By Harriet N. Cook
There are two or three varieties of the camel, but they do not differ from each other much more than our horses, some of which, the stout and strong, we use to draw heavy loads; others, more slender and graceful, we use for riding. The swift camel is called a Dromedary; it will carry its rider a hundred miles a day. Dromedaries are mentioned in the book of Esther, where messages were to be sent in haste to all parts of a vast kingdom; the messengers rode "on mules, and camels, and young dromedaries."
This is a very large animal and is mentioned a great many times in the Bible. I think you will like to find all these places, and see what is said about the camel. It seems as though God made it to live in just such countries as it does, for it can go a great many days without drinking any water; and if it were not for this, it would die of thirst, because the wells and springs are so far apart. If the people of those countries had not the camel they could not travel; so you see how kind God is to them.
The foot of the camel is curious. It is very broad, having two divisions with a horny tip at the end of each; and underneath is a sort of elastic cushion, like a sponge, on which the animal treads. It is very strange to see a dozen or twenty large and heavy camels pass along almost without any noise; so still that you would hardly know they were coming if you did not look up.
There is a very beautiful story in the twenty-fourth chapter of Genesis, in which there is something about camels. I will tell you part of it. In the country where it happened a man does not generally choose a wife for himself, but his father or some other friend chooses for him. You have heard about Abraham, and know that he was a good man and a friend of God. When his son Isaac was forty years old, Abraham wished to find a wife for him, but he was not willing to take one from among the people where he lived, because they were very wicked. So he called a good old servant that he had-a gray-headed man-and told him that he wished him to go to a distant country and bring a wife for Isaac from there. Then Eliezer, the servant, took several other servants, and ten of his master's camels, and many presents, and started on his journey. After they had travelled a great many days, they came near to the city where Abraham had told them to go. It was just before night, and that was the time when the young women used to go out of the city to draw water. I have told you that there are not many wells in that country, so that a great many persons draw water at one place. It is the custom for females to go for it, and they usually carry it in pitchers on their heads.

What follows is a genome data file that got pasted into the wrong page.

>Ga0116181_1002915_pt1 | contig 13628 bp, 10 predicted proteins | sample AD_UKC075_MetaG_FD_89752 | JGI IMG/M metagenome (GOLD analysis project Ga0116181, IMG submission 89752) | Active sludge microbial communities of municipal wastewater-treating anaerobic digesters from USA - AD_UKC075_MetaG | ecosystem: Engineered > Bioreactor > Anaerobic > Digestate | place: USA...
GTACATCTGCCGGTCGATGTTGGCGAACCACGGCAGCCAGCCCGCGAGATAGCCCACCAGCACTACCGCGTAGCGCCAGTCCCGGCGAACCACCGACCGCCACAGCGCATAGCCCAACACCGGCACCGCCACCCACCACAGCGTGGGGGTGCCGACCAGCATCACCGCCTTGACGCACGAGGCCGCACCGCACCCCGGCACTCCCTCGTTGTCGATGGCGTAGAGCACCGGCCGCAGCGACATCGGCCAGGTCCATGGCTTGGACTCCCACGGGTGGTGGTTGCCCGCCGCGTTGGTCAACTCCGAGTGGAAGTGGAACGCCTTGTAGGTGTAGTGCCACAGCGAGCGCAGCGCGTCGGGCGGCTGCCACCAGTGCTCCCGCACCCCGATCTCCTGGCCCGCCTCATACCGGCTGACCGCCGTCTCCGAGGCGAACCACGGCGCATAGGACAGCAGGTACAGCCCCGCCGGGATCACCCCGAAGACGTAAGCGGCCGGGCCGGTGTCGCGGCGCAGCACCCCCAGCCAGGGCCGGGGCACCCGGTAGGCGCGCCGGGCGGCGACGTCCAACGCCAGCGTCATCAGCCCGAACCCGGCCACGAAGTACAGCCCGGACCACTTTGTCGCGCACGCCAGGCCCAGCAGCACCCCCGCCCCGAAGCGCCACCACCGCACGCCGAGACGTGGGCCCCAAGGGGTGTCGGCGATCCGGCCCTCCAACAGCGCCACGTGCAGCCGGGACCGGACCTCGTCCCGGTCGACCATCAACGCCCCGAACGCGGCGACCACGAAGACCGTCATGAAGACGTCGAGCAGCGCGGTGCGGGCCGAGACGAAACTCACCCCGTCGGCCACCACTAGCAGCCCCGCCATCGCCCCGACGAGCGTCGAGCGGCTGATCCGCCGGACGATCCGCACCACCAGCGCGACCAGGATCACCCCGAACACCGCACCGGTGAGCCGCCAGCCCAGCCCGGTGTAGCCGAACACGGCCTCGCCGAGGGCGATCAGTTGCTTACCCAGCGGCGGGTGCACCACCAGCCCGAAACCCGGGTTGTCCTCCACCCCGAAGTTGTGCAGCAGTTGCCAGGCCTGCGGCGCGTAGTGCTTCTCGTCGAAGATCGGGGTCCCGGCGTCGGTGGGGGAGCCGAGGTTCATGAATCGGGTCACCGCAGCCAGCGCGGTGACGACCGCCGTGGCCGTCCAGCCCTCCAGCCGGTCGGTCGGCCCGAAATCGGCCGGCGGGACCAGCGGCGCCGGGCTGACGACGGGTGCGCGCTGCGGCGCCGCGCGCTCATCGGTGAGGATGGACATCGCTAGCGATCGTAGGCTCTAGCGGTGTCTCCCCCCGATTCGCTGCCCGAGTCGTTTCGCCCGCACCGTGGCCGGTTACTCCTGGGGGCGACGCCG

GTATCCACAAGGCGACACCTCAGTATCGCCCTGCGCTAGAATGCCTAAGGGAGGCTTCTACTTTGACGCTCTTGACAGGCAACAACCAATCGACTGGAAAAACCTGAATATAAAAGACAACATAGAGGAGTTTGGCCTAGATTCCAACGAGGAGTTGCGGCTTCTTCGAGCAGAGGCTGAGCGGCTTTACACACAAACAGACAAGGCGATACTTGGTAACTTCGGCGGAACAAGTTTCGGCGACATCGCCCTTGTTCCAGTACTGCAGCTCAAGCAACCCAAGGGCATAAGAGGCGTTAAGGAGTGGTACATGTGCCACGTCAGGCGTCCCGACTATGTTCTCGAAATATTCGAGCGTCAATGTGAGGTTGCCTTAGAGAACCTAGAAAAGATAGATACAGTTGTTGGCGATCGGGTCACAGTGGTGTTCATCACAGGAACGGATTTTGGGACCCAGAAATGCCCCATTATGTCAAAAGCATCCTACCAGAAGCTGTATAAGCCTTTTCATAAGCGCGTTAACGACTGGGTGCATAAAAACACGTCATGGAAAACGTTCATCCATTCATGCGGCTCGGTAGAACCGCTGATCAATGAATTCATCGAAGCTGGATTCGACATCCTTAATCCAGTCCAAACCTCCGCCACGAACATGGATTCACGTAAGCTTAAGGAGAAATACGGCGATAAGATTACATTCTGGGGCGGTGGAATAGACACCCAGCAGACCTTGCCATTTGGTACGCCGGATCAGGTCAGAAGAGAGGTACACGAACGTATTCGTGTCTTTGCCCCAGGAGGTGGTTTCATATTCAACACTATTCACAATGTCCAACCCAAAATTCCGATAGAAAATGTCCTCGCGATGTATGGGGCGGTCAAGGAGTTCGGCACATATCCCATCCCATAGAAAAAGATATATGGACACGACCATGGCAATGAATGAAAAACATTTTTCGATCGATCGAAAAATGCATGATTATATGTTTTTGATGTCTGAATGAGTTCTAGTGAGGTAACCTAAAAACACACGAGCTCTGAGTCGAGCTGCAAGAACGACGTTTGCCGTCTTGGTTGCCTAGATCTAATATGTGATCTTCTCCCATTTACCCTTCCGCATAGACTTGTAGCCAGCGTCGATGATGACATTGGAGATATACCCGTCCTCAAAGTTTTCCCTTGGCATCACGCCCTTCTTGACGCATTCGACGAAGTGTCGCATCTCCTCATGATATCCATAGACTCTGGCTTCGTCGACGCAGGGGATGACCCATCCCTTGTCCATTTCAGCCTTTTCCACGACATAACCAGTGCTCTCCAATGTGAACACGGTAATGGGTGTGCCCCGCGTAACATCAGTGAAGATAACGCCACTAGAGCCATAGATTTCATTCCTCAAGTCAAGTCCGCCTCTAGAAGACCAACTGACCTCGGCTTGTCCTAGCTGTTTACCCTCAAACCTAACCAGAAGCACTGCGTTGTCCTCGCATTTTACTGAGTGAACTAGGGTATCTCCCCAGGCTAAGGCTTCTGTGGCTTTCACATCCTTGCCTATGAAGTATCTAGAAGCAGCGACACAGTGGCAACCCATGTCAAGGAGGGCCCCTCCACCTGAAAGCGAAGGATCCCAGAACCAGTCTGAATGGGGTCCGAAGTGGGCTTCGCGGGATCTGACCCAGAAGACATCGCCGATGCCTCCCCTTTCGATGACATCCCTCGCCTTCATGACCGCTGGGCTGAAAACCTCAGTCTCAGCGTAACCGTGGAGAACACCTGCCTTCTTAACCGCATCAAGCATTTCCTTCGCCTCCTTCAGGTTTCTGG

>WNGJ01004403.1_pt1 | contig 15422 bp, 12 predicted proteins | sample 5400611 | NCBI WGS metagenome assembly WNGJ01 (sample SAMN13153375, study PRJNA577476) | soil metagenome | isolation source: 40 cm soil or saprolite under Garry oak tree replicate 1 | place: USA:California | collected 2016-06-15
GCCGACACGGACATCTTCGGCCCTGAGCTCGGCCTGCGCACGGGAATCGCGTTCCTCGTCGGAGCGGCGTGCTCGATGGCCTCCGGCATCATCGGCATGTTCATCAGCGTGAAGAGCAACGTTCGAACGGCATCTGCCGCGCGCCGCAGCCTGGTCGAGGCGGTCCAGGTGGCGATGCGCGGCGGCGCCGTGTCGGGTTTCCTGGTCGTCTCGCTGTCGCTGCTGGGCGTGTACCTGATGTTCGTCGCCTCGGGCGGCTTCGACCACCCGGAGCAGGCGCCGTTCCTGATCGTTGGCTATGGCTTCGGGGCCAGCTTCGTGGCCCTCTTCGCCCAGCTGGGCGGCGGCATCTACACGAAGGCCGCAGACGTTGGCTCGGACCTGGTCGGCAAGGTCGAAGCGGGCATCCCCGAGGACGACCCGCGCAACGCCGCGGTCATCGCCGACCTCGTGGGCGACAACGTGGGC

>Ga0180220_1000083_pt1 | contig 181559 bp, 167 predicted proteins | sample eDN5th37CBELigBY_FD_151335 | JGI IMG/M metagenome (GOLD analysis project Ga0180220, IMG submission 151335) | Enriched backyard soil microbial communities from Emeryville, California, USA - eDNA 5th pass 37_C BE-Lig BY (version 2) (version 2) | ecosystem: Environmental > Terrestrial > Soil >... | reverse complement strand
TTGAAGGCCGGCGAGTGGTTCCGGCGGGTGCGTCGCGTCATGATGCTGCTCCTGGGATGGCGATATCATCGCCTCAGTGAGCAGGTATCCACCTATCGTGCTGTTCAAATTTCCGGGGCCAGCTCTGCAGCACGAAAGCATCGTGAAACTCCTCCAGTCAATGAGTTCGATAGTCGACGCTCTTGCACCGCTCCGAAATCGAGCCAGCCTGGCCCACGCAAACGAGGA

Eliezer made his camels lie down by this well, because they had come to the end of their journey and were very tired. But how was he to know who would be a good wife for Isaac, among all the women of this large city? He did not know; but he was a good man, and he prayed to God to choose one for him, and let him know which she was. And he asked God to let him know in this way which I will tell you. When the young women came out to the well, he was going to ask them for some water, and he prayed that the one who answered him kindly, and gave him drink, might be the right one for Isaac's wife. Pretty soon he saw a young woman coming with her pitcher on her head, and she was very fair and handsome; but this alone did not satisfy Eliezer. He waited till she had drawn some water and placed it upon her head. Then he said to her, "I pray thee let me drink a little water from they pitcher;"-and she took it down and resting it on her hand, answered very pleasantly and kindly, "Drink, my lord." While he was drinking, she saw that he looked like a stranger, and that his camels seemed tired with the journey, and she was sorry from them. So she said, "I will draw water for the camels too;"- and she did draw enough for all the ten camels, though she must have been pretty tired when it was done, for these animals drink a great deal. From all these circumstances Eliezer felt sure that God had heard his prayer; and it gave him pleasure to think that if this young woman was willing to take so much trouble for a traveller whom she did not know, she would be a very kind and good wife.
I cannot tell you all; but Eliezer found that the young woman, whose name was Rebekah, was willing to go with him to be Isaac's wife. When all was ready for the journey she was seated upon one of the ten camels, and her nurse upon another, and some of her female servants upon others. After they had been riding some days, they came, just at evening, near the place where Isaac lived, and saw him walking in the field. He came to meet Rebekah, and was very glad to see her, and when she became his wife he loved her very much.